SpaceX wins contract to supply International Space Station at 700 million dollars.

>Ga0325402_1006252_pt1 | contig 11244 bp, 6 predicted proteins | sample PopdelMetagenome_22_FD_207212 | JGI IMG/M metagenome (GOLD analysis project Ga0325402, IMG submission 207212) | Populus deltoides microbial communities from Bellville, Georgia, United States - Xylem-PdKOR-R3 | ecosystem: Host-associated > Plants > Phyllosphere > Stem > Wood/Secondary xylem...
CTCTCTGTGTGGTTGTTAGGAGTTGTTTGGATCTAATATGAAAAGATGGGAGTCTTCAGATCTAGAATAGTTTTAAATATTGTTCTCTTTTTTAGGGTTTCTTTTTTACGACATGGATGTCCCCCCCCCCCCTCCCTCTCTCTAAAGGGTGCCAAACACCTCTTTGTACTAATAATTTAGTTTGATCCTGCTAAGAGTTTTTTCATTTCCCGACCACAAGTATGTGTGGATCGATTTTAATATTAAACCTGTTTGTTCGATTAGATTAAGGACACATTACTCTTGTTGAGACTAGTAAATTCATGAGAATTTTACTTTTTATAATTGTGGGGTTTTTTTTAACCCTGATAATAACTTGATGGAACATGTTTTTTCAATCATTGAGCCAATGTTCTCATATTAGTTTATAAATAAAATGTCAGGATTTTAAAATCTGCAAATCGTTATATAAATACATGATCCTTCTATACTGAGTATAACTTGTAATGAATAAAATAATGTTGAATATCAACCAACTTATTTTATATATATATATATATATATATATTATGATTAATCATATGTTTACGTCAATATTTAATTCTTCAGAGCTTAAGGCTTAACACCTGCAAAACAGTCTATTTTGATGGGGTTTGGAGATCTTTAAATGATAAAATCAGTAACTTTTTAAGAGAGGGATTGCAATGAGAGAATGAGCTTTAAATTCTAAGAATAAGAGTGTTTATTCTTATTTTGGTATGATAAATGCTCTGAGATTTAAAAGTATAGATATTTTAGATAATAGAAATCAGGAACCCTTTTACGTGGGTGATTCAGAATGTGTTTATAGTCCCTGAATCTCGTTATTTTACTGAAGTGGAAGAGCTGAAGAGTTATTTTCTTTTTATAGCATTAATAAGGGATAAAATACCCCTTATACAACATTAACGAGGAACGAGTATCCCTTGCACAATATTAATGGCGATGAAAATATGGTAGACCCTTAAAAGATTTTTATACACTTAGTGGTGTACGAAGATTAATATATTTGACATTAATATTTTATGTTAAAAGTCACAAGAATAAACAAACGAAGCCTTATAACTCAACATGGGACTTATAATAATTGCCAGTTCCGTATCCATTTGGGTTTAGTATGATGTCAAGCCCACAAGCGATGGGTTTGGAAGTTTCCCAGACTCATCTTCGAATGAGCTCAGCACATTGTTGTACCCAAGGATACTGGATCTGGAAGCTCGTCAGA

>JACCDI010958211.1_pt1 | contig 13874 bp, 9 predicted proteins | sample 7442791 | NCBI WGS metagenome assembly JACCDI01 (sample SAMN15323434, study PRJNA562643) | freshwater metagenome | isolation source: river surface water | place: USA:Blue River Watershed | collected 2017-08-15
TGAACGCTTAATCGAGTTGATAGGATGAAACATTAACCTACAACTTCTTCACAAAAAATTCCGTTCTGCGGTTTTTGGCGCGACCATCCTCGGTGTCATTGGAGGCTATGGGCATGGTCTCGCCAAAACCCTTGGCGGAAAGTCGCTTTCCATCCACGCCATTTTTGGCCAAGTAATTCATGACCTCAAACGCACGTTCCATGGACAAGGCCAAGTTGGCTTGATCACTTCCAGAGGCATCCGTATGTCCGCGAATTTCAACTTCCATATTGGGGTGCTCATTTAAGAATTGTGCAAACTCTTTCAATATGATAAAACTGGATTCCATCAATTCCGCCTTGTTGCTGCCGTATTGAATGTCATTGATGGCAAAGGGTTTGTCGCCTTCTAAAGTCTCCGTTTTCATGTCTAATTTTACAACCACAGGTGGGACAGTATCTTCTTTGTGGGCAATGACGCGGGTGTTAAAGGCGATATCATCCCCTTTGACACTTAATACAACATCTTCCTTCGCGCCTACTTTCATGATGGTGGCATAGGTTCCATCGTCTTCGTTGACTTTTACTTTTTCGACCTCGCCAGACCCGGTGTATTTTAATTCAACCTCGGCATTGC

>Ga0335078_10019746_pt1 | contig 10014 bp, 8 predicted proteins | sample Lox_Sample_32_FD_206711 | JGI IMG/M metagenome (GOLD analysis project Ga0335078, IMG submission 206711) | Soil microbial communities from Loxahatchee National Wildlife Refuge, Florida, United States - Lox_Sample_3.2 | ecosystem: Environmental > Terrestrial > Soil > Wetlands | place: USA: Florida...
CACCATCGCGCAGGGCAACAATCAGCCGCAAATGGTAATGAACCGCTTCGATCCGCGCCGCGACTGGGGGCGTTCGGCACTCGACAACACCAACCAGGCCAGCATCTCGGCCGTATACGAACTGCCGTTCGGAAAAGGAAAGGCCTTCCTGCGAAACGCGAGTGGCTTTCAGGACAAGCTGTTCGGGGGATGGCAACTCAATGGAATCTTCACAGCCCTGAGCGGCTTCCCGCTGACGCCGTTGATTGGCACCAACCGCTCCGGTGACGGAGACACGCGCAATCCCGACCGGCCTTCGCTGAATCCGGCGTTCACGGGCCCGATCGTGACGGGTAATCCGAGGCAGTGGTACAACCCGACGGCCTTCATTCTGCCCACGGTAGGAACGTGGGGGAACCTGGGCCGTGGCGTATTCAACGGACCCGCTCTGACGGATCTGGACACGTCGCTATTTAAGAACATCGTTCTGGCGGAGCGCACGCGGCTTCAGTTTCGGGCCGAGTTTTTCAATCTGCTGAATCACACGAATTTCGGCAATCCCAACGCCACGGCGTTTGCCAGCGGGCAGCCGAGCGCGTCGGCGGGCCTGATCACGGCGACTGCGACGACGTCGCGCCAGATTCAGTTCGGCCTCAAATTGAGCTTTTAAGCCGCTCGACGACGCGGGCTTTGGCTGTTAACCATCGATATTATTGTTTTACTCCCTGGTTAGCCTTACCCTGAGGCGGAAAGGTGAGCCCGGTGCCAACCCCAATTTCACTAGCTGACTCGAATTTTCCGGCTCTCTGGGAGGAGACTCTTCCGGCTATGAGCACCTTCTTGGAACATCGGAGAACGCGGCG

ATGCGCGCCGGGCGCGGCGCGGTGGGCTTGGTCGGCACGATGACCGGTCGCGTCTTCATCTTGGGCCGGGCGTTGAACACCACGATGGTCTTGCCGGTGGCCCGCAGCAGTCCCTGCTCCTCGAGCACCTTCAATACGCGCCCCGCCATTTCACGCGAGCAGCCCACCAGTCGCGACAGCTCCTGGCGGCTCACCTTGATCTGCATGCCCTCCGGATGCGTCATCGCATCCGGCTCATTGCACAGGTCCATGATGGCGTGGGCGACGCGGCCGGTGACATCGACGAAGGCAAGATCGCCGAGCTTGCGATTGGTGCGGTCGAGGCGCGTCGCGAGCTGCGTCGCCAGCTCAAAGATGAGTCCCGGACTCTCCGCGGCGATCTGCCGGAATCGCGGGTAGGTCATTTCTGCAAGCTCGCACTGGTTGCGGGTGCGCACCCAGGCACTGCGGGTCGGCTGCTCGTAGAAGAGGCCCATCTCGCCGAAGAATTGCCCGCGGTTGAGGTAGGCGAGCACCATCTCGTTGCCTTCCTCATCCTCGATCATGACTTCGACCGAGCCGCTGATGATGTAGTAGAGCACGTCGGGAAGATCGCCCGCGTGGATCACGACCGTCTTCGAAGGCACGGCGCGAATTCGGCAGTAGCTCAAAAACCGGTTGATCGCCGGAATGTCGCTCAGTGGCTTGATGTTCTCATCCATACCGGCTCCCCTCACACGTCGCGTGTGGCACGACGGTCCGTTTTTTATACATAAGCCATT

SpaceX has won a $700million contract with NASA. It involves five resupply launches to International Space Station (ISS). This brings Elon Musks California-based rocket company to 20 scheduled NASA missions. Since its initial contract in 2008. with NASA’s Commercial Resupply Services, (CNS), SpaceX’s first contract was with CNS. SpaceX and NASA reached a secret agreement during Christmas holidays. The details of the agreement to resupply the ISS have just been revealed. This $700million total is an estimate from the industry. SpaceX has twice as many missions with NASA now compared to its main rival, Orbital ATK, based in Dulles, Virginia, which signed its own deal with CRS in 2008 for 10 committed flights. CRS is not rumored to be in talks with Orbital about a possible new agreement. SpaceX’ Falcon 9 rocket. SpaceX claims that Falcon 9 was the first commercial spacecraft to rendezvous with the International Space Station. (Image: SpaceX.com). The contract has been updated many times since its initial signing in 2008,. It can seem like an entirely new agreement today. Space News’ Stephanie L. Schierholz told Space News the original agreement was for cargo delivery to the ISS. However, the terms were expanded to include details such as how many launches. Space News asked Cheryl M. Warner, NASA spokesperson, if competing bids had been considered prior to updating the SpaceX contract. She replied that “we order resupply flight from our commercial suppliers via the contract modification process based upon the mission needs resupply international station.” The Dragon spacecraft which is the highest part of Falcon 9 and where cargo is carried, spent five weeks on the ISS last year. The spacecraft provided 4 ,300 lbs of food, supplies, and equipment to the crew at ISS. (Image: uncovercalifornia.com) Regarding the initial contracts with the two suppliers, on 23rd December, 2008, NASA wrote: “At the time of award, NASA has ordered eight flights valued at about $1.9 billion from Orbital and 12 flights valued at about $1.6 billion from SpaceX. The fixed-price, indefinite delivery and indefinite quantity contracts are in effect from Jan. 2009, through December 2016.. Each contract requires the delivery of at least 20 tons of space cargo. They will be in effect until Dec. 31, 2016. NASA established production milestones for each contract and reviewed them to ensure that they were being fulfilled. According to known requirements, both the contracts are expected to be worth $3.5 billion. The Dragon cargo container can be re-used. SpaceX’s contract required it use its Dragon cargo container. This container can travel round trip and bring back hardware, while Orbital’s Cyngus container will explode when it enters our atmosphere. SpaceX received eight additional launches, while Orbital got two. Elon Musk with President Barack Obama on the Falcon 9 launch location in 2010. SpaceX was founded by Elon Musk in 2002, to create technologies that would allow people to live on other worlds. (Image: Wikipedia) Satellite delivery today SpaceX’ Falcon-9 rocked is set for a launch today (25th February) after 18: 46 hours, weather permitting, from Space Launch Complex 40 at Cape Canaveral Air Force Station. The satellite will carry SES-9, the commercial communication satellite of SES (a global satellite operator) to a Geostationary Transport Orgit. SES owns a number of geostationary satellites. SpaceX released the following statement regarding its payload: “SES-9, the largest satellite for serving the Asia-Pacific regionfor SES. SES-9’s payload will include 81 Ku-band equivalents that are high-powered and capable of providing coverage for more than 20 country in the region. SpaceX stated in a press release: “SES-9 is the largest satellite dedicated to serving the Asia-Pacific regionfor SES.” The US space agency will likely be closely monitoring Falcon-9. In three of its previous attempts, it failed to reach the floating “drone” ship. A third supplier to NASA CRS was introduced last month by Sierra Nevada Corp. from Sparks, Nevada. To prepare for 2019 and the close of 2024., the company signed CRS-2 contracts. Video – Dragon Attaches to ISS. On May 25, 2012, SpaceX became history with the successful attachment of Dragon, the Falcon 9 rocket’s container that holds cargo and passengers.

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